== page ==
The expected rise in the popularity of the center-left Movement for Change (KINAL), following the wave of sympathy after the death of its previous leader Fofi Gennimata and the widely covered open process for the election of a new leader, which has been confirmed by recent polls, have brought to the fore the role that the party can play after the elections.
In this light, it is not surprising that during these last couple of months the public debate has focused on KINAL. However, the electoral equation is not limited to the centrist party and its possible participation in a coalition government.
Recently, there has been intense mobility at the right end of the political spectrum; on the fine line that separates the traditional right from the far-right.
It is not only the consistent popularity of the Greek Solution party. There is also the collaboration of Failos Kranidiotis with Thanos Tzimeros, where there is talk of the possible involvement of MP Konstantinos Bogdanos (recently expelled from New Democracy), while other political formations on the extreme right, such as Golden Dawn and the Greek Patriots of former Golden Dawn MP Ilias Kasidiaris, are also present, albeit scattered.
In his attempt to maintain New Democracy’s high percentages after three or four years (depending on when the elections will take place) in power, the prime minister will face a complex scenario in the next election.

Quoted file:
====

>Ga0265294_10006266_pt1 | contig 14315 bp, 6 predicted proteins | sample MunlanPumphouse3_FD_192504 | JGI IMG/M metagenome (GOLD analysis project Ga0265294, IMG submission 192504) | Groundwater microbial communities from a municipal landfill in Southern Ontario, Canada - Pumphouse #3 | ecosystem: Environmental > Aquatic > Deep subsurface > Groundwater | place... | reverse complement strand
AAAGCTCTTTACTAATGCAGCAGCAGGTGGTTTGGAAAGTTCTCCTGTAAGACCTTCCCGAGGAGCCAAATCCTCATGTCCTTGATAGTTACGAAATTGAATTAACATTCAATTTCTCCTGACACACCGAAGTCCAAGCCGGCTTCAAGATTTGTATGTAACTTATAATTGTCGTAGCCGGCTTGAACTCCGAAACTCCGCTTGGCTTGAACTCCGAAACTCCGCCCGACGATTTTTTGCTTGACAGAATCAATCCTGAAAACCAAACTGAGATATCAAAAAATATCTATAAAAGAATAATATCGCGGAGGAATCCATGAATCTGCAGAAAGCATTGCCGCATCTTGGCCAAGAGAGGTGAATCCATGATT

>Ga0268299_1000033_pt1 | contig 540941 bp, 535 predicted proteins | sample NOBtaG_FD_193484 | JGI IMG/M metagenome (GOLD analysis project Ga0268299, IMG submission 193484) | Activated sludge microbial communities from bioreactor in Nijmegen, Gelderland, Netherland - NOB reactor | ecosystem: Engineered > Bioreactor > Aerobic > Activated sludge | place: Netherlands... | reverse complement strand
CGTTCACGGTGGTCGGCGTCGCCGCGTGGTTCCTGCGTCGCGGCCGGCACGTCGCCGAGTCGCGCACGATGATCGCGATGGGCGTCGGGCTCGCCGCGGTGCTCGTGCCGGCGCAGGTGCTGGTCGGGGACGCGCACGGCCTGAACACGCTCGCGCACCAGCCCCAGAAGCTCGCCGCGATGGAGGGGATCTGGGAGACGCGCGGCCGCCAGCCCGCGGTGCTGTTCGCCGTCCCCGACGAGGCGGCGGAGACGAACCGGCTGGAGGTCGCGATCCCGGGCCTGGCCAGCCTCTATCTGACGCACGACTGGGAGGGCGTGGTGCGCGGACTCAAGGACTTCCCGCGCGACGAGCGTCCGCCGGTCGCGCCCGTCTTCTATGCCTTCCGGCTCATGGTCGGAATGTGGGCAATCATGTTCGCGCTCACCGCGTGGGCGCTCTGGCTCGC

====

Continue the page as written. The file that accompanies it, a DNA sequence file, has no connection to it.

By projecting his centrist image, Kyriakos Mitsotakis managed to attract important and competent personalities to his government from beyond New Democracy, and in the same way got votes from people who traditionally did not vote for the conservatives. With this strategy he achieved the very high result of 40% in the 2019 national elections.
Now he is under pressure from KINAL, which is recovering and claiming its former voters, not only from its left, but also from its right.
At the same time, Mitsotakis cannot ignore the political developments to the right of ND.
Appealing simultaneously to both centrist liberals and patriotic right-wingers is no easy task. For New Democracy the possible loss of votes to both the center and the right obviously complicates the strategic goal of achieving a majority in the next election.
At the same time, this inevitably gives rise to another dilemma that Mitsotakis may face, which concerns the scenario and the options he will have in front of him if new KINAL leader Nikos Androulakis does not choose a repeat of 2013 – in other words, if he does not opt to join a coalition with ND. Will Mitsotakis then consider forming a government with one of the forces to the right of ND that will be in Parliament, be it Greek Solution or some other party?
It is certainly healthier for the country to have a large, democratic center-right party which keeps extreme ideologies and individual voices that sometimes border on the ridiculous under the confines of the government. This may be another reason for New Democracy to seek an absolute majority.
However, if things do not work out that way, and if the only alternative is going to a third election, what will happen then? Will a coalition with the far-right be in the cards? This is a complex puzzle and there are no easy solutions.